Best Practice: Job briefing
Practice Statement: Provides a uniform methodology and outlines key components of a job.
Benefits:
• Provides for essential job safety planning guidelines and lists key elements.
• Enhances compliance with OSHA regulatory requirements.
• Incorporates use of a specific hazard identification process in the job planning process that will provide for enhanced risk controls.
• Proper preplanning reduces the risk of injury.
• The process and required documentation enhance inclusion and participation of team members in the safety planning processes associated with the job.

Best Practice: Pre-use inspection of rubber protective equipment
Practice Statement: Protocols related to the effective inspection of insulated protective equipment.
Benefit:
• Provides for uniform inspection guidelines that can be applied industry-wide.

Best Practice: Administrative controls
Practice Statement: Eliminate injuries to personnel from improper job planning and risk assessment.
Benefit:
• Eliminate injuries resulting from improper planning by ensuring key job hazards are identified and controlled, and provide support to contractors in obtaining needed information for effective risk assessments.

Best Practice: Qualified observer
Practice Statement: Identify and utilize qualified observer for critical tasks.
Benefits:
• Eliminates injuries from unrecognized hazards or changes in conditions.
• Clarifies duties and provides guidance as to when observers are beneficial.
• Provides guidance on observer qualifications.

Best Practice: Insulate and isolate safety performance check
Practice Statement: Review of qualifications and/or performance criteria to ensure compliance with isolate and insulate procedures.
Benefits:
• Routine auditing provides for performance and regulatory assurance for critical control techniques.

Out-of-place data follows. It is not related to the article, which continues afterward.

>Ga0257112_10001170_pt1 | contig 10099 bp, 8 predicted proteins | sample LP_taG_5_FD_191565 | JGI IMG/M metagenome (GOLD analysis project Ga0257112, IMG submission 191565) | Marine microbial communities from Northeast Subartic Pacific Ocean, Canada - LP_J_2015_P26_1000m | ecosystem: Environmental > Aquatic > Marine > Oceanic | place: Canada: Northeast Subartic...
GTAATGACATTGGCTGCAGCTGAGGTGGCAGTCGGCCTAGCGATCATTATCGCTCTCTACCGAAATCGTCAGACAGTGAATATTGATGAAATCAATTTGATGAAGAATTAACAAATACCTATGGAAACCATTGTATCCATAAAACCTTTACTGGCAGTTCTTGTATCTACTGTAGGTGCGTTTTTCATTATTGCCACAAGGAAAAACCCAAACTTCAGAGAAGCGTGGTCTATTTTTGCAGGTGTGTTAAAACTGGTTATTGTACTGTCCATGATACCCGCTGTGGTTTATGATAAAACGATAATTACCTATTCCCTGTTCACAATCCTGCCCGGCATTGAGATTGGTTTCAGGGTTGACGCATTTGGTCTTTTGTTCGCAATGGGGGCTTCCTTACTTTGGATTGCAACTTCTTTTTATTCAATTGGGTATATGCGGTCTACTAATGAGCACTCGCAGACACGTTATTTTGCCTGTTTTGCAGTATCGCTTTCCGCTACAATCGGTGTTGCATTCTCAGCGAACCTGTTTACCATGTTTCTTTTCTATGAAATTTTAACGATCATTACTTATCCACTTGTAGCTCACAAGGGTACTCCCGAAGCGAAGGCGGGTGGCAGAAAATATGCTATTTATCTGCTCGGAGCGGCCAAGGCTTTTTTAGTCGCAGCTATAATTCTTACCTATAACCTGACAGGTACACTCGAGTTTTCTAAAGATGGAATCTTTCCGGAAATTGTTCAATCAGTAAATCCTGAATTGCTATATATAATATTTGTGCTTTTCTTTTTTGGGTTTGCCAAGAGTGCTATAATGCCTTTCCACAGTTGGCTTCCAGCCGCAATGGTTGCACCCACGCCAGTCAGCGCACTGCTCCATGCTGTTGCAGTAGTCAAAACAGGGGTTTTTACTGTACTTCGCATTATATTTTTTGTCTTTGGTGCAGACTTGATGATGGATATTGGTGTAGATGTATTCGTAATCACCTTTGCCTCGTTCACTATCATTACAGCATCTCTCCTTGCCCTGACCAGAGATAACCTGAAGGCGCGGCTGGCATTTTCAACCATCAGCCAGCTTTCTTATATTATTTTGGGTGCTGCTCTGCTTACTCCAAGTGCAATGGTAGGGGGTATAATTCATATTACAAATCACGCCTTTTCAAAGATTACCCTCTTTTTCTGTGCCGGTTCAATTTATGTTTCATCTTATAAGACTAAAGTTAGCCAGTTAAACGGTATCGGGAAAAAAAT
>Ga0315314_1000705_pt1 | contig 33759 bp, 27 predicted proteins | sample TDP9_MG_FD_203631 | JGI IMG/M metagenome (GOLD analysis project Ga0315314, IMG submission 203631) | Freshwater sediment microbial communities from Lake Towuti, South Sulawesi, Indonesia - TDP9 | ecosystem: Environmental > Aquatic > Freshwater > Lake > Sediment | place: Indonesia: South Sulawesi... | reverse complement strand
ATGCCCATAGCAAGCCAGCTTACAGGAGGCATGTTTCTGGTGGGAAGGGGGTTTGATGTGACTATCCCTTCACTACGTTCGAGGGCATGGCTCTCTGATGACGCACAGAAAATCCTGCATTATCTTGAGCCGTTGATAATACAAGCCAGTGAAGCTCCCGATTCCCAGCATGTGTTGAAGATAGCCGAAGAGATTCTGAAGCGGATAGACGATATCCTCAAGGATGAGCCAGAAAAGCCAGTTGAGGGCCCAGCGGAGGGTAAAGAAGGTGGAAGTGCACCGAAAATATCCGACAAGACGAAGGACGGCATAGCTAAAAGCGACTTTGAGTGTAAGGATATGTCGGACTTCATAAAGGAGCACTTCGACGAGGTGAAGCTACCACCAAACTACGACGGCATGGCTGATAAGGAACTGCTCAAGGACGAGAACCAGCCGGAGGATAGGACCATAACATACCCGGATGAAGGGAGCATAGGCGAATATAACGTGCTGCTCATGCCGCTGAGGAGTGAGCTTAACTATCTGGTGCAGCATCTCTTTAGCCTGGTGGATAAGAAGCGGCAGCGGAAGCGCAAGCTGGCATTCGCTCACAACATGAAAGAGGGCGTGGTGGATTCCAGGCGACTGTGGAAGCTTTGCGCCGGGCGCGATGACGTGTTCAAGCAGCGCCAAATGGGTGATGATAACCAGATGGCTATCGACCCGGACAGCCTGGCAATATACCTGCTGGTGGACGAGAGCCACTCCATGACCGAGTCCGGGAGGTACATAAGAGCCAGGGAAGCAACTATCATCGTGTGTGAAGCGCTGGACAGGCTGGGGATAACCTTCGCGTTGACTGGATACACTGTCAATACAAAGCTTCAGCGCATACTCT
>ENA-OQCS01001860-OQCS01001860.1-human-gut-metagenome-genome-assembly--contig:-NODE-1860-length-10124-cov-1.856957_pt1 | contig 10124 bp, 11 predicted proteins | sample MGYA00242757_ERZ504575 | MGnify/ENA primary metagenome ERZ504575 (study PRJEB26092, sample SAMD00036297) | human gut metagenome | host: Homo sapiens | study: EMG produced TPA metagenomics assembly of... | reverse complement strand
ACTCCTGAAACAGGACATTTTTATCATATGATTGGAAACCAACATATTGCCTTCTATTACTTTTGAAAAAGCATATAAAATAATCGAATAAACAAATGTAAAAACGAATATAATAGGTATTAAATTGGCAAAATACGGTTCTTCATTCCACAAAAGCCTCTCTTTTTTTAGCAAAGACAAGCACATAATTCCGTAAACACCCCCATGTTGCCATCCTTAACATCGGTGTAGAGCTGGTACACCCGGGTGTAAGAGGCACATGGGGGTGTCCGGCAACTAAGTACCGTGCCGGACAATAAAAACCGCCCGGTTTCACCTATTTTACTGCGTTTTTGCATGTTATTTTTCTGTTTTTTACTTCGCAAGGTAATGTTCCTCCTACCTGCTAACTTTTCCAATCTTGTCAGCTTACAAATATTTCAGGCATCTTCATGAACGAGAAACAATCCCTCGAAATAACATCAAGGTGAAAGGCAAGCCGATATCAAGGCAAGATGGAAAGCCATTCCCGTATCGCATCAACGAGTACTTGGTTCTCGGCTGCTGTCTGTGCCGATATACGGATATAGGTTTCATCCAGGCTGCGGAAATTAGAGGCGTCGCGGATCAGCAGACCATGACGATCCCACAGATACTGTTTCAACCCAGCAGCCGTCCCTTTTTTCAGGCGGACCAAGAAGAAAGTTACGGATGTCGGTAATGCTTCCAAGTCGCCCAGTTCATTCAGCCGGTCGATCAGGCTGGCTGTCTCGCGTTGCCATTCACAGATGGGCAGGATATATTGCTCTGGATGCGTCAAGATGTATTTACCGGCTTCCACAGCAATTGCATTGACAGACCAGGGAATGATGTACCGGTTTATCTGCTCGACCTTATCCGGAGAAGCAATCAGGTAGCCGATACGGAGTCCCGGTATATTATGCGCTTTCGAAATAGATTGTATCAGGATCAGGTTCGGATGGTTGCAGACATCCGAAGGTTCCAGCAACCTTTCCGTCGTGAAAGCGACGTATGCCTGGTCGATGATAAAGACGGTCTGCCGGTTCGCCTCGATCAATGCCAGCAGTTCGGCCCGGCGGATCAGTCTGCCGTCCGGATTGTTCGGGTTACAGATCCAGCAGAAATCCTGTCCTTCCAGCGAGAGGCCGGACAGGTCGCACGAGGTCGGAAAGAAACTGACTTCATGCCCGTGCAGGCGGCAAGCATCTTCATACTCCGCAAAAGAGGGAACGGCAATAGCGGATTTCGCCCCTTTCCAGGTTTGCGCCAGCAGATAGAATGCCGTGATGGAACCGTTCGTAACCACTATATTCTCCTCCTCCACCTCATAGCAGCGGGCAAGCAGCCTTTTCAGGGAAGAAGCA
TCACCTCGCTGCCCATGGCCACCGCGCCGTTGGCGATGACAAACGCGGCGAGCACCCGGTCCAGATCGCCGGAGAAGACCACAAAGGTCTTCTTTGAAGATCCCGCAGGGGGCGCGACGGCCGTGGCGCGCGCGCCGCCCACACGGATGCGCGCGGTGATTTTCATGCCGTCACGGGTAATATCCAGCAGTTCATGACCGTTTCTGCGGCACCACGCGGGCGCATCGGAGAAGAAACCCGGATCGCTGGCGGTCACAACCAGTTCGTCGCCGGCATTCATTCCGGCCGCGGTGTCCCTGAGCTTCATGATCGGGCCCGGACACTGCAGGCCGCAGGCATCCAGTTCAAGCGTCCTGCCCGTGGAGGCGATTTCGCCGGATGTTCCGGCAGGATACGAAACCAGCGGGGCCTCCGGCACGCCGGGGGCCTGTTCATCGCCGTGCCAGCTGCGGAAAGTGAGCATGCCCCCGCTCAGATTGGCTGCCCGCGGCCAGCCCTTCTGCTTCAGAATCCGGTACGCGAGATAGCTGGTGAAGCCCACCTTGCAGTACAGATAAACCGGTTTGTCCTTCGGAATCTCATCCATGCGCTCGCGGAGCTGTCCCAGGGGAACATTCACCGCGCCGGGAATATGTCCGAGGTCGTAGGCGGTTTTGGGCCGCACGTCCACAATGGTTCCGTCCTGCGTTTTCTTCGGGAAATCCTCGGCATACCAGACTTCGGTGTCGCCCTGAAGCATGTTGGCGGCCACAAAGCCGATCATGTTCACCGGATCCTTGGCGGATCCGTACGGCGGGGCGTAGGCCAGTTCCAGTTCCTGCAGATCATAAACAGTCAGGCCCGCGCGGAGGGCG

• Effective auditing will enable enhanced and consistent performance.

Best Practice: Lock-to-lock use of insulating rubber gloves and sleeves
Practice Statement: Protocols related to effective use of insulating rubber gloves and sleeves.

Best Practice: Cradle-to-cradle use of insulating rubber gloves and sleeves
Practice Statement: Protocols related to effective use of insulating rubber gloves and sleeves.

Best Practice: Rubber insulating PPE for the live-line tool method on distribution lines
Practice Statement: Use of rubber insulating gloves and sleeves while performing distribution power line tasks via the live-line tool method.

Benefits for lock-to-lock, cradle-to-cradle and rubber insulating PPE:
• Provide specific use requirements that are proven methods for reducing electrical contact injuries and fatalities.
• Provide for uniform use guidelines that can be applied industry-wide.

Best Practice: Safety at heights – fall protection on wood poles
Practice Statement: Fall protection equipment (FPE) shall be used when ascending, descending, changing position and when in the working position while on a wood pole.
Benefit:
• To eliminate injuries and fatalities associated with falls from wood poles.

Best Practice: Safety at heights – fall protection on lattice structures
Practice Statement: FPE shall be used when ascending, while in the working position, when changing positions, and when descending and/or performing rescue operations while on a lattice structure.
Benefit:
• To eliminate injuries and fatalities associated with falls from lattice structures.

For more information on all best practices, visit www.powerlinesafety.org.

Editor’s Note: This article was submitted by Task Team IV from the Electrical Transmission & Distribution Strategic Partnership.

Safety Management